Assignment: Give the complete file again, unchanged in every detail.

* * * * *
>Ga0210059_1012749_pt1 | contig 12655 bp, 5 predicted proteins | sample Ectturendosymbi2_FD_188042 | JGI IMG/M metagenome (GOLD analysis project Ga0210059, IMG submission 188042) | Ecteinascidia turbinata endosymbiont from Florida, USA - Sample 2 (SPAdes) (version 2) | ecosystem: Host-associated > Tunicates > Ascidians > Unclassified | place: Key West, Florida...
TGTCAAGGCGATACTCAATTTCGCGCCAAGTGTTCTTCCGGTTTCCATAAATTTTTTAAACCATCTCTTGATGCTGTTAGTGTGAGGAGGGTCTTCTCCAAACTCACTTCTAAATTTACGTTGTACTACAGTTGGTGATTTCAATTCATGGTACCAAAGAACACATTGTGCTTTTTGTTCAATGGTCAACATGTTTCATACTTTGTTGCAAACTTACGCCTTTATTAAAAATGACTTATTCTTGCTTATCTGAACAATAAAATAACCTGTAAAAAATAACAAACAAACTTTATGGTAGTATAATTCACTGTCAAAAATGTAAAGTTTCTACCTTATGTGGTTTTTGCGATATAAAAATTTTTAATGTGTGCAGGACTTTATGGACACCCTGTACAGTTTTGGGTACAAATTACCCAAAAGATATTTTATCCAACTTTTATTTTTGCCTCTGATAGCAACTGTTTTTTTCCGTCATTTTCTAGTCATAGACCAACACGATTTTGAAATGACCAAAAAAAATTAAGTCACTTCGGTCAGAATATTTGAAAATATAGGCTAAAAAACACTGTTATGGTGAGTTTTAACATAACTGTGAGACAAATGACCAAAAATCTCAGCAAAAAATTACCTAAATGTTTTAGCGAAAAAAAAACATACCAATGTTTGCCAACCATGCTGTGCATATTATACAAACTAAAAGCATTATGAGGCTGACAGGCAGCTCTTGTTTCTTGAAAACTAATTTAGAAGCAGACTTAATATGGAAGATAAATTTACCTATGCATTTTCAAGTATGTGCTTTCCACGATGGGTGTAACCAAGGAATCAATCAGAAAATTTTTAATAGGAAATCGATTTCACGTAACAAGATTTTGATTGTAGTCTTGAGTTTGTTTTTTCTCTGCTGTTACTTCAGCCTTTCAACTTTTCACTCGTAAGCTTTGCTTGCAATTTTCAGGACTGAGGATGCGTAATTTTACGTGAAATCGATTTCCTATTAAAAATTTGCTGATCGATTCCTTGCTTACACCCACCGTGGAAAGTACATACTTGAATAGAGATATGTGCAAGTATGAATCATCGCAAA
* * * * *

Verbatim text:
>Ga0210059_1012749_pt1 | contig 12655 bp, 5 predicted proteins | sample Ectturendosymbi2_FD_188042 | JGI IMG/M metagenome (GOLD analysis project Ga0210059, IMG submission 188042) | Ecteinascidia turbinata endosymbiont from Florida, USA - Sample 2 (SPAdes) (version 2) | ecosystem: Host-associated > Tunicates > Ascidians > Unclassified | place: Key West, Florida...
TGTCAAGGCGATACTCAATTTCGCGCCAAGTGTTCTTCCGGTTTCCATAAATTTTTTAAACCATCTCTTGATGCTGTTAGTGTGAGGAGGGTCTTCTCCAAACTCACTTCTAAATTTACGTTGTACTACAGTTGGTGATTTCAATTCATGGTACCAAAGAACACATTGTGCTTTTTGTTCAATGGTCAACATGTTTCATACTTTGTTGCAAACTTACGCCTTTATTAAAAATGACTTATTCTTGCTTATCTGAACAATAAAATAACCTGTAAAAAATAACAAACAAACTTTATGGTAGTATAATTCACTGTCAAAAATGTAAAGTTTCTACCTTATGTGGTTTTTGCGATATAAAAATTTTTAATGTGTGCAGGACTTTATGGACACCCTGTACAGTTTTGGGTACAAATTACCCAAAAGATATTTTATCCAACTTTTATTTTTGCCTCTGATAGCAACTGTTTTTTTCCGTCATTTTCTAGTCATAGACCAACACGATTTTGAAATGACCAAAAAAAATTAAGTCACTTCGGTCAGAATATTTGAAAATATAGGCTAAAAAACACTGTTATGGTGAGTTTTAACATAACTGTGAGACAAATGACCAAAAATCTCAGCAAAAAATTACCTAAATGTTTTAGCGAAAAAAAAACATACCAATGTTTGCCAACCATGCTGTGCATATTATACAAACTAAAAGCATTATGAGGCTGACAGGCAGCTCTTGTTTCTTGAAAACTAATTTAGAAGCAGACTTAATATGGAAGATAAATTTACCTATGCATTTTCAAGTATGTGCTTTCCACGATGGGTGTAACCAAGGAATCAATCAGAAAATTTTTAATAGGAAATCGATTTCACGTAACAAGATTTTGATTGTAGTCTTGAGTTTGTTTTTTCTCTGCTGTTACTTCAGCCTTTCAACTTTTCACTCGTAAGCTTTGCTTGCAATTTTCAGGACTGAGGATGCGTAATTTTACGTGAAATCGATTTCCTATTAAAAATTTGCTGATCGATTCCTTGCTTACACCCACCGTGGAAAGTACATACTTGAATAGAGATATGTGCAAGTATGAATCATCGCAAA